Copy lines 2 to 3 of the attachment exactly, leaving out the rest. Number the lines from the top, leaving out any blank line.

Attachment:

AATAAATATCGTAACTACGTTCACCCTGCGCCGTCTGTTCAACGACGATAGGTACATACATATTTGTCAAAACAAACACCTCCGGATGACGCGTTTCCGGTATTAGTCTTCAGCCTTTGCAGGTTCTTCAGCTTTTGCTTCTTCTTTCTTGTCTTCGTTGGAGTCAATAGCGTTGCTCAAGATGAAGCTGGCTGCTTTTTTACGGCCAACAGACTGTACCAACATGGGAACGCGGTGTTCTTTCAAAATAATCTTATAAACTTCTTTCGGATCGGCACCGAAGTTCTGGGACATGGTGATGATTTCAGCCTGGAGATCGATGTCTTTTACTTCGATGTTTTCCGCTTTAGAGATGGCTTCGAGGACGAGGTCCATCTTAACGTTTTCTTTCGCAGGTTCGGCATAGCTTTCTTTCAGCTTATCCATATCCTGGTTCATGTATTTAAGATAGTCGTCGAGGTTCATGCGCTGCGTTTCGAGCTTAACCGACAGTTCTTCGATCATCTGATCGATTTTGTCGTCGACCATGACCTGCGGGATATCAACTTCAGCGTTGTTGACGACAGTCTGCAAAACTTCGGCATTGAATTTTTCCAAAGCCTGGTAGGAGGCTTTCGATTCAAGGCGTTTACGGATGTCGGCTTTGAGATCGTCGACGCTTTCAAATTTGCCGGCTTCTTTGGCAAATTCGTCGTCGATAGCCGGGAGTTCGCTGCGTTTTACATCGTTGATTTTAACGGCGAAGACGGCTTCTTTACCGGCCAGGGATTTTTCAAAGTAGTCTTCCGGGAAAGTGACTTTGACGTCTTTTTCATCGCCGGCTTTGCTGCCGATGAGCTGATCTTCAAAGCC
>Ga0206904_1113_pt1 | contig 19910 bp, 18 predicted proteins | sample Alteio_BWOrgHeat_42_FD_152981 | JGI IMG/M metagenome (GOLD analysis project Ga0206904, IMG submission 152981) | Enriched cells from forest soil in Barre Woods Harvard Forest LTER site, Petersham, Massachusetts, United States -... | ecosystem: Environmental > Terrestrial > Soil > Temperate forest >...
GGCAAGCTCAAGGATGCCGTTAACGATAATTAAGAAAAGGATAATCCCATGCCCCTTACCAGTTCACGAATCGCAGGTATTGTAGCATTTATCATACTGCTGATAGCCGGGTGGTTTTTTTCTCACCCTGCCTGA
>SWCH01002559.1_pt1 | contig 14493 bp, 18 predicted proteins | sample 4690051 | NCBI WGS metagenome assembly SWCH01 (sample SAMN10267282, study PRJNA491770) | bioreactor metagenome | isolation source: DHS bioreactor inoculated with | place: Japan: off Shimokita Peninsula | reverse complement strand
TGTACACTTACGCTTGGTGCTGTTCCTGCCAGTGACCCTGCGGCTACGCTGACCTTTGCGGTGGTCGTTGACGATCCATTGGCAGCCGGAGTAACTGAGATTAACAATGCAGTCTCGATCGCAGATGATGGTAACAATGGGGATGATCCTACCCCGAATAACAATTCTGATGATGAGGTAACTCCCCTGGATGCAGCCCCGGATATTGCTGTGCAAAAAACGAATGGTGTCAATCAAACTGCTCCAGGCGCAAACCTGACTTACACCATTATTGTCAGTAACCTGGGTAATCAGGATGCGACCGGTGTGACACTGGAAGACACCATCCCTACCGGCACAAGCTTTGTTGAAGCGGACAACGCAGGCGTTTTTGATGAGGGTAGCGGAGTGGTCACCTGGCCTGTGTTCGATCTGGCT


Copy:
>Ga0206904_1113_pt1 | contig 19910 bp, 18 predicted proteins | sample Alteio_BWOrgHeat_42_FD_152981 | JGI IMG/M metagenome (GOLD analysis project Ga0206904, IMG submission 152981) | Enriched cells from forest soil in Barre Woods Harvard Forest LTER site, Petersham, Massachusetts, United States -... | ecosystem: Environmental > Terrestrial > Soil > Temperate forest >...
GGCAAGCTCAAGGATGCCGTTAACGATAATTAAGAAAAGGATAATCCCATGCCCCTTACCAGTTCACGAATCGCAGGTATTGTAGCATTTATCATACTGCTGATAGCCGGGTGGTTTTTTTCTCACCCTGCCTGA